Best Romances of 2018

Adrian Liang on December 05, 2018
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A few years back, I was sitting on an airplane, and the gentleman beside me noticed that I was reading a romance novel. "Not to offend you," he said, "but aren't those books, well, pretty simplistic?" I smiled at him and replied, "Has your own love life been simple?" He laughed and went back to reading his own book. (This was the only time in my life I've had a snappy comeback at the moment instead of five minutes too late.)

Our picks for the best 20 romances novels of 2018 spotlight the books that have gone beyond the simplistic and illuminate just how complicated (and frustrating and marvelous and nerve-wrecking and euphoric) the path to love can be.

Below are ten books that rose to the top of our list. To see all 20 picks (and you know you want to!), click here.

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The Kiss Quotient by Helen Hoang

Our #1 romance of the year! Stella's awkwardness causes her to freeze up in most social situations and definitely when she's in bed. The logical solution? Hire a gigolo to teach her precisely what to do between the sheets. Armed with a checklist and a formal feedback form, Stella thinks she's ready to learn a new skill, but part-time Romeo Michael Phan knows that checklists aren't the answer to finding a true connection. Sweet, funny, and heartfelt, this book will make you giggle even as it tackles tough topics. Everyone who has read this book wears a big smile and a swoony expression when they tell me how much they enjoyed it. And if you have friends you're hoping to convert to being romance readers, this book might do the trick.

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Consumed by J.R. Ward

Sparks fly in Ward's suspense novel featuring two firefighters—one who is forced to leave her job after being hurt in a warehouse fire; the other suffering deep guilt from being unable to save her. But Ann Ashburn is possibly the toughest hero you'll find in fiction this year, and when she decides that there's something suspicious about a series of fires, there's nothing that will stop her from pursuing it, even if it means teaming back up with her old colleague and one-time lover. Ward's kinetic writing style pairs well with romantic suspense, delivering an emotional wallop. I'm very much looking forward to the next novels in this breathtaking series.

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The Governess Game by Tessa Dare

Tessa Dare is at her best in her funny and sigh-worthy historical novel about a down-on-her-luck young woman and a duke who needs a wife after his former fiancée bowed out. When Emma shows up demanding payment for the ex-fiancee's unused wedding gown, the Duke of Ashford sees an unconventional way of achieving his goal: marry the brash young seamstress. Ash's war-scarred face hides his vulnerability; Emma's forthright ways hide her hurt at being thrown out of her parents' house. Dare brings out the best of both of them as they clash, laugh, and heal.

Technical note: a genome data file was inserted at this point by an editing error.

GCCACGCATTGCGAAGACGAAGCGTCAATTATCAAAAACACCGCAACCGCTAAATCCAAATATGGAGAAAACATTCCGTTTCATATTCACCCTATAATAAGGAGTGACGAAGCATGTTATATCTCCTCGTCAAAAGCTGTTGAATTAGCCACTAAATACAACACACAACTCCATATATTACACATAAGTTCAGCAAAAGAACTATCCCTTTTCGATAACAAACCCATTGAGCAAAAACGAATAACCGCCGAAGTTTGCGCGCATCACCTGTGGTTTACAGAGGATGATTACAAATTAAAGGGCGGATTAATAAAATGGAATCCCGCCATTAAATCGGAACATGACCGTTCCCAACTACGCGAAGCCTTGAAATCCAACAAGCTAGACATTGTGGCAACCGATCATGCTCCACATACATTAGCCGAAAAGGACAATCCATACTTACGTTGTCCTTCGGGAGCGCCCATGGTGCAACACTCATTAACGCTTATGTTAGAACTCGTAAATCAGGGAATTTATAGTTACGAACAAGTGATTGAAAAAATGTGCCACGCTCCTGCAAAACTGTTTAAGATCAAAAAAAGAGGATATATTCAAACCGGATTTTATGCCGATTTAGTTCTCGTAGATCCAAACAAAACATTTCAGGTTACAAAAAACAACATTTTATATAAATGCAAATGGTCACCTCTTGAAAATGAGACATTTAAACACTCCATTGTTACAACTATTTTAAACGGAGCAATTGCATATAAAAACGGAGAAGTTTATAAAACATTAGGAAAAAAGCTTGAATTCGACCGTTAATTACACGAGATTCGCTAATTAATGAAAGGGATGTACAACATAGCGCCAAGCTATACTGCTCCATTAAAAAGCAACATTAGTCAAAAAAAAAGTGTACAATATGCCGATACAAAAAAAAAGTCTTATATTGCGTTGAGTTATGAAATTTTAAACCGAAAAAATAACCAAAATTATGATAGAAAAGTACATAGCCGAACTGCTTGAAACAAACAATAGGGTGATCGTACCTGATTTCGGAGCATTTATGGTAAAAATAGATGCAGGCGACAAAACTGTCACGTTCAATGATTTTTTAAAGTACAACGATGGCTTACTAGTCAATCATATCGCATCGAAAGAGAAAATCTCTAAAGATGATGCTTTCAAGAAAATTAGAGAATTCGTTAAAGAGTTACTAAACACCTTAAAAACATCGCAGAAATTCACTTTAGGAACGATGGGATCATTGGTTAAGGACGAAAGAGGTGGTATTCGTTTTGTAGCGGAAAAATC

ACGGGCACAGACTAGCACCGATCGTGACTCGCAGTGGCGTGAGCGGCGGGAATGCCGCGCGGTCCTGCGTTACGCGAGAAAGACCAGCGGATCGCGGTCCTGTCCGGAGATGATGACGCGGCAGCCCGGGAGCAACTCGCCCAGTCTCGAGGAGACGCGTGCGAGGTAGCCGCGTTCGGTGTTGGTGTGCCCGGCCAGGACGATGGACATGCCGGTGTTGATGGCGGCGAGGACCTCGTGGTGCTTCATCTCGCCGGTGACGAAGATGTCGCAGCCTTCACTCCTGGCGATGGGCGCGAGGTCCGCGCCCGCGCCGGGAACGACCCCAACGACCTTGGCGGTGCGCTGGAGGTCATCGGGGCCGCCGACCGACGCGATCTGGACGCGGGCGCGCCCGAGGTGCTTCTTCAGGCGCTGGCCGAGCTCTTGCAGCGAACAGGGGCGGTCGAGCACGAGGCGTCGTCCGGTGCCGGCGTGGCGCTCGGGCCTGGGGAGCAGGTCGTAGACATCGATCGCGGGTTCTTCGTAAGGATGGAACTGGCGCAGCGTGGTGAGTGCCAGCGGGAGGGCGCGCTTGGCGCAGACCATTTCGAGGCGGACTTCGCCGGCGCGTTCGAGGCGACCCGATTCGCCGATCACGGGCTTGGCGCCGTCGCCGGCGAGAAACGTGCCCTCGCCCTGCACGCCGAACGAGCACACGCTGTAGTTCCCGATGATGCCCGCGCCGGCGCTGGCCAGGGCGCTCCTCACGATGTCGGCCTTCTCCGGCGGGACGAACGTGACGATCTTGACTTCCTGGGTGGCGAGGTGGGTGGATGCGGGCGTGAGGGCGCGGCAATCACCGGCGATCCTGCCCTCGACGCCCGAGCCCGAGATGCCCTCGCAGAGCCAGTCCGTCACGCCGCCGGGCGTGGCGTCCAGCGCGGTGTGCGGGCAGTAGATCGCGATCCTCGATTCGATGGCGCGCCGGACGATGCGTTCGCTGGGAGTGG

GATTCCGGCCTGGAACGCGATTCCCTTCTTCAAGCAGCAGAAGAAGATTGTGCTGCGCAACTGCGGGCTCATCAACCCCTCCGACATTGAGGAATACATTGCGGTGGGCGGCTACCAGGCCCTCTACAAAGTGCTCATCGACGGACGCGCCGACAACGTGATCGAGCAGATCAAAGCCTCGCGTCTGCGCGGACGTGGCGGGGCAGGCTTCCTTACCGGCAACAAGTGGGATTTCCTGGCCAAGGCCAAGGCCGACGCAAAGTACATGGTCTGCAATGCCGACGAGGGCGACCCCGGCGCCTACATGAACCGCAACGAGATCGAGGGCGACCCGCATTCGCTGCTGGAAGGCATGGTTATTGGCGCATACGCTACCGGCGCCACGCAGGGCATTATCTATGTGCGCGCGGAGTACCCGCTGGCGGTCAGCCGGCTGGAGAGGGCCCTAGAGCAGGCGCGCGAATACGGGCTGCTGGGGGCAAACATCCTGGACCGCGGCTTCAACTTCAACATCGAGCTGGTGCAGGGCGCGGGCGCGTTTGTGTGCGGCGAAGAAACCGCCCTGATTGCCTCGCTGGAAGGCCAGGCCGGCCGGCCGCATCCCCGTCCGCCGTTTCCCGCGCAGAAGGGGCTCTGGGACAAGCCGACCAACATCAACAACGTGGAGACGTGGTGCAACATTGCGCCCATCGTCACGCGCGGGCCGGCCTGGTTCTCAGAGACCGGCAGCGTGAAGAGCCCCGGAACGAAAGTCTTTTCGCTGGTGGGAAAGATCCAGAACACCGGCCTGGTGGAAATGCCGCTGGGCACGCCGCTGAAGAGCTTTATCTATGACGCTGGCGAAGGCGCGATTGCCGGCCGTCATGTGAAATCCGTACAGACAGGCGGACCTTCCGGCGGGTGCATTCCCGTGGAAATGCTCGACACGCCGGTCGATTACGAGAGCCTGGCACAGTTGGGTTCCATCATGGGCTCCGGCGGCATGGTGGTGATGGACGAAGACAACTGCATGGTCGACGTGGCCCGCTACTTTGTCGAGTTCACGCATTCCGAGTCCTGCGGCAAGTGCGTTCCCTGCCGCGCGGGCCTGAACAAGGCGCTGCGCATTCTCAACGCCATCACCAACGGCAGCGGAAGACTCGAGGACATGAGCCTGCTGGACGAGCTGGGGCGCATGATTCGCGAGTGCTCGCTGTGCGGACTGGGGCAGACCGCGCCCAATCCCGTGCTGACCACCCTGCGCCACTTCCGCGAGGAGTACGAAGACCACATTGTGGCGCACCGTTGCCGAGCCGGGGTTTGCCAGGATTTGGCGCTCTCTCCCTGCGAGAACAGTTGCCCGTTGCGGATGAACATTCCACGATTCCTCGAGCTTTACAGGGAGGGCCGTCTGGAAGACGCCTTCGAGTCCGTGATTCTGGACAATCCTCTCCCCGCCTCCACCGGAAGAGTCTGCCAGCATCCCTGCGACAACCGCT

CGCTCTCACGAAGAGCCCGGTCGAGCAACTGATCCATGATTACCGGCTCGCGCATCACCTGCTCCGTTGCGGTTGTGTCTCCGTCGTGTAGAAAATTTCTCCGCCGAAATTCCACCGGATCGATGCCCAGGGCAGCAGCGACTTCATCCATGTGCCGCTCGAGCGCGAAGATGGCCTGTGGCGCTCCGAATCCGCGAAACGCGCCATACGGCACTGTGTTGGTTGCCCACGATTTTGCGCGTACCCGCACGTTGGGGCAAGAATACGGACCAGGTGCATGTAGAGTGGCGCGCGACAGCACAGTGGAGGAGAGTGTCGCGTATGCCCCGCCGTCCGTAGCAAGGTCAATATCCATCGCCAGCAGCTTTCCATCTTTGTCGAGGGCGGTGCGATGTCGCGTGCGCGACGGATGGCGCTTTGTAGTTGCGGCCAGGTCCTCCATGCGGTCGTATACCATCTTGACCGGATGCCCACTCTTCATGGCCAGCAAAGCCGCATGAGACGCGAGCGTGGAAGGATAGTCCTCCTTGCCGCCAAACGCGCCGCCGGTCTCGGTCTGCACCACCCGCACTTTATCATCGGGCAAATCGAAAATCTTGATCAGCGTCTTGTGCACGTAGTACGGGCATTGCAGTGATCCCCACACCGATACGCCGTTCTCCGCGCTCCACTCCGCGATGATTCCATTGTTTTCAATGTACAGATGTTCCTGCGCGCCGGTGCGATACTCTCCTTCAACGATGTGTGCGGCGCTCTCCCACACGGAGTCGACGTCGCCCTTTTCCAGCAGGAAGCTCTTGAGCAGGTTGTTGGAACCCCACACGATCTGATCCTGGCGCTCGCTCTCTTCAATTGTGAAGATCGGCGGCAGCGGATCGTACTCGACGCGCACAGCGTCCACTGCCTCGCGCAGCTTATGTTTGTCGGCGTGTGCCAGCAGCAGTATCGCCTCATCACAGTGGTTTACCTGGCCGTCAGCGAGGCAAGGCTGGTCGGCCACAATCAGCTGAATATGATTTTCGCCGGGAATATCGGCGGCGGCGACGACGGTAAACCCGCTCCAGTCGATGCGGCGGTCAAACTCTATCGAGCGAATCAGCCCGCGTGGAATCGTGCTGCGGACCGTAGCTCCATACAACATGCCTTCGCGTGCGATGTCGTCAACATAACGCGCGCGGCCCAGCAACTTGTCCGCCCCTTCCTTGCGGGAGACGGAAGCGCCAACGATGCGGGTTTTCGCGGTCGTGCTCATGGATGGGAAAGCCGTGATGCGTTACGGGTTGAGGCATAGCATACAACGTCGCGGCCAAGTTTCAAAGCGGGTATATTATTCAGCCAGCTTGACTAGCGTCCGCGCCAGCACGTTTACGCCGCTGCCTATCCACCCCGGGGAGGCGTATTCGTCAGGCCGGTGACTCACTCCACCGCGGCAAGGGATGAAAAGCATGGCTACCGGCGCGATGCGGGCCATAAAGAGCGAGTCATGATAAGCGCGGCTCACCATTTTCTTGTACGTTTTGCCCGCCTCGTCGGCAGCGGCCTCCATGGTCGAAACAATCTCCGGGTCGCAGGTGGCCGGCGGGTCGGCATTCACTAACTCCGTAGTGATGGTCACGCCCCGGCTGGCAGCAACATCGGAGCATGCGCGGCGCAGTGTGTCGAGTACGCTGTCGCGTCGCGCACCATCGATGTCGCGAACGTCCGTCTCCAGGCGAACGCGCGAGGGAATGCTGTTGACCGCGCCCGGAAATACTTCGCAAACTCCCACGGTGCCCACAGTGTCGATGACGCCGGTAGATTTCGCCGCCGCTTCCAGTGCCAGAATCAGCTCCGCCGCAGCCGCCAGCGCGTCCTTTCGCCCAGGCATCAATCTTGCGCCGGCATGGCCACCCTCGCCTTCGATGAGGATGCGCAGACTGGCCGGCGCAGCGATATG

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Josh and Hazel's Guide to Not Dating by Christina Lauren

"Hot mess" is an oft-applied description of wild—and wildly optimistic—Hazel, and she's fine with that. What she's not fine with is the long line of guys who like her wild at first and then think that maybe she'd be better (for them) if she were a bit more domesticated. Only Josh, who is a neat-freak and highly responsible, seems to accept that Hazel is who she is. But when Hazel moves in with Josh while her apartment is being renovated, can their friendship survive close quarters? And does either one want to remain just friends? The writing duo Christina Lauren peels back the layers of a slow-build relationship that hits a bajillion hilarious potholes along the way, showcasing modern true love.

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Desperate Girls by Laura Griffin

Griffin's romantic thriller departs from her Tracers series but introduces complex and fascinating characters that makes this novel stand out. Texas lawyer Brynn Holloran would be the mean girl in less confident books: She's a gorgeous defense attorney who insists on making TV-worthy sound bites in front of the courthouse while wearing the highest of high heels. But Brynn is devoted to demanding justice for her clients, and when an escaped murderer sets her in his sights, she puts her safety on the line to continue to fight the good fight. Private security professional (aka bodyguard) Erik Morgan is handling the protocols to keep Brynn and her co-counsel safe during their high-profile trial, but his focus is shaken by Brynn. Griffin excels at creating complicated characters with real-world problems even as she spins the suspense even tighter.